informa
News

Corporate VPNs In The Bullseye

When the corporate virtual private network gets 0wned.

Virtual private network (VPN) connections can provide a false sense of security, and two separate and newly discovered attack campaigns exploiting the much-vaunted corporate channel serve as a wakeup call for how attackers can abuse and use VPNs.

Researchers at Volexity have witnessed attackers going after the corporate VPN by altering the login pages to Cisco Systems' Web-based VPN, Clientless SSL VPNs via JavaScript code injected into the login pages in order to pilfer corporate user credentials at the VPN login phase.  It's all in the name of the "P" in APT: "persistence."

Meanwhile, enSilo researchers spotted a cyber espionage attack using a remote access Trojan (RAT) that among other things allows an attacker to log into a machine it infects using the user's legitimate credentials. The so-called Moker RAT disables and sneaks past antivirus, sandboxes, and virtual machine-based tools, as well as Microsoft Windows' User Access Control (UAC) feature.

Moker, which attaches itself to the Windows operating system and poses as a legitimate OS process, can be used by the attacker to operate "locally," according to enSilo. "Consider a scenario where the attacker logs on to the infected machine using the VPN credentials of a legitimate user. In that case, the attacker connects to the machine from remote – but locally controls Moker," says Yotam Gottesman, a senior security researcher at enSilo. "The attacker can then perform all the cyber espionage activities one imagines a RAT doing such keylogging, taking screenshots, monitoring Web traffic – and even altering it."

In the Cisco VPN attacks detailed by Volexity, one method exploits a known and patched authentication-check vulnerability in the Cisco Clientless SSL VPN portal, CVE-2014-3393. In February, Cisco issued a notice warning of public exploits for the flaw. There's also Metasploit module available for the attack. "While Cisco provided updated software to address the vulnerability, attackers were already off to the races. Vulnerable organizations that were slow to update may have received an unwelcome addition to the source of their logon.html file," Volexity researchers wrote in a blog post today.

Japanese government and high-tech firms have been the most commonly spotted targets of this attack, according to Volexity. "In these attacks, multiple Japanese organizations were compromised and had their Cisco Web VPN portals modified to load additional JavaScript code," the post says.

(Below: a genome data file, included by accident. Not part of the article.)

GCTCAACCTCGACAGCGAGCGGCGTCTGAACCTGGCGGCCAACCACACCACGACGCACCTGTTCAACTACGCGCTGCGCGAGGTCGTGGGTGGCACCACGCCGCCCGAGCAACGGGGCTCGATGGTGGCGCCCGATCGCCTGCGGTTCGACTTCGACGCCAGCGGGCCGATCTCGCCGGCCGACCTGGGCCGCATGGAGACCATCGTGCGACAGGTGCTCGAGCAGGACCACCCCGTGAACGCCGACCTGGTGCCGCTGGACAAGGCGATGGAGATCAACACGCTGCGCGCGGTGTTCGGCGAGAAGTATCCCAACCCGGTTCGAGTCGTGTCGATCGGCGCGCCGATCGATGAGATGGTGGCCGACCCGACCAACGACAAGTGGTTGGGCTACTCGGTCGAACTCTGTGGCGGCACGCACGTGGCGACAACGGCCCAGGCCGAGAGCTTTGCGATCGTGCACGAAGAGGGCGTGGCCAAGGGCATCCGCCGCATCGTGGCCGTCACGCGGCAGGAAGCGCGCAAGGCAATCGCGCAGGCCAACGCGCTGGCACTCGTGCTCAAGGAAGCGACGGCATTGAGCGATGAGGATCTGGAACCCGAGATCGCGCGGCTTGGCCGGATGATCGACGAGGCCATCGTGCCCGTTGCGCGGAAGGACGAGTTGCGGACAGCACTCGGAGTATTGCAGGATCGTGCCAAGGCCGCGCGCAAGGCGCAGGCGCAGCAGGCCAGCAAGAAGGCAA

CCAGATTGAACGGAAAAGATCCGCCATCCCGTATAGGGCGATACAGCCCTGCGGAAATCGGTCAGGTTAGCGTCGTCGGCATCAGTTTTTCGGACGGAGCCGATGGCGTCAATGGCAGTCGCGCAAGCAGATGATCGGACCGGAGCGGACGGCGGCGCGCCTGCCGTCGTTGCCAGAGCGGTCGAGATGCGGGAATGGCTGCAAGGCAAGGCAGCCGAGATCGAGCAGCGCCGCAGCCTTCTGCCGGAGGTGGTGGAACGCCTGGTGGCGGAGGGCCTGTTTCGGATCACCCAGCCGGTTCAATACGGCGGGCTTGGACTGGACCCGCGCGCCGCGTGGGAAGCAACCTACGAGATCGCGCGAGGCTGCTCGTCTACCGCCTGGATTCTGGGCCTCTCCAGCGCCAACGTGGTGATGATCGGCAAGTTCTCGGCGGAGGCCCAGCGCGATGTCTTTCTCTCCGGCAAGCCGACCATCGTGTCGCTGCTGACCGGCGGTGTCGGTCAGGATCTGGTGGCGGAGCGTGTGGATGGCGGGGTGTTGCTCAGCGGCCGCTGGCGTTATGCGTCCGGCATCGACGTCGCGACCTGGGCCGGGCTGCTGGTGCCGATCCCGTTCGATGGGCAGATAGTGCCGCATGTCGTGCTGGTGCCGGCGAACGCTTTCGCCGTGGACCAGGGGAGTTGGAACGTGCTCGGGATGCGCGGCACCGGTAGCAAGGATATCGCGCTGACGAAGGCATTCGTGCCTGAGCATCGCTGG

The weakness in Cisco's Web-based VPN isn't unique to Cisco, however, according to Volexity. "Attackers are continuing to find new ways to use and abuse systems for long term persistent access to networks and systems of interest. This problem is not remotely unique to Cisco Web VPNs. Any other VPN, web server, or appliance that an attacker can gain administrative access to or otherwise customize/modify will potentially present similar risks," Volexity says.

Moker

enSilo first found Moker on a customer's machine in a "sensitive" network environment. Gottesman says his team thus far isn't sure of who's behind the attacks or their geographic location, but it's likely an attacker with advanced skill and resources. Among its capabilities is creating a new user account and opening a Remote Desktop Protocol channel for remote control of the endpoint; taking screenshots, monitoring keystrokes, stealing files; and replacing legitimate code with malware in the system processes.

 "What made this an interesting APT is that it gave us a deep look into the malware: from the ways it defeats security measures, such as using 2-step installation and exploiting various Windows vulnerabilities, to trying and deceive security researchers once detected," Gottesman says. "It’s obvious that the malware’s authors invested heavily in this malware."

When Moker creates a new user with the stolen admin privileges, the victim has no idea because the attacker has cheated UAC. The attacker then further covers his tracks: "The new administrator user never visually appears on the on the login screen. During cleanup, this user is also deleted from the system," he says. "Apart from trying to remain stealthy, it looks like the threat actors were also looking at extending the malware’s longevity by placing many anti-research capabilities."

Recommended Reading: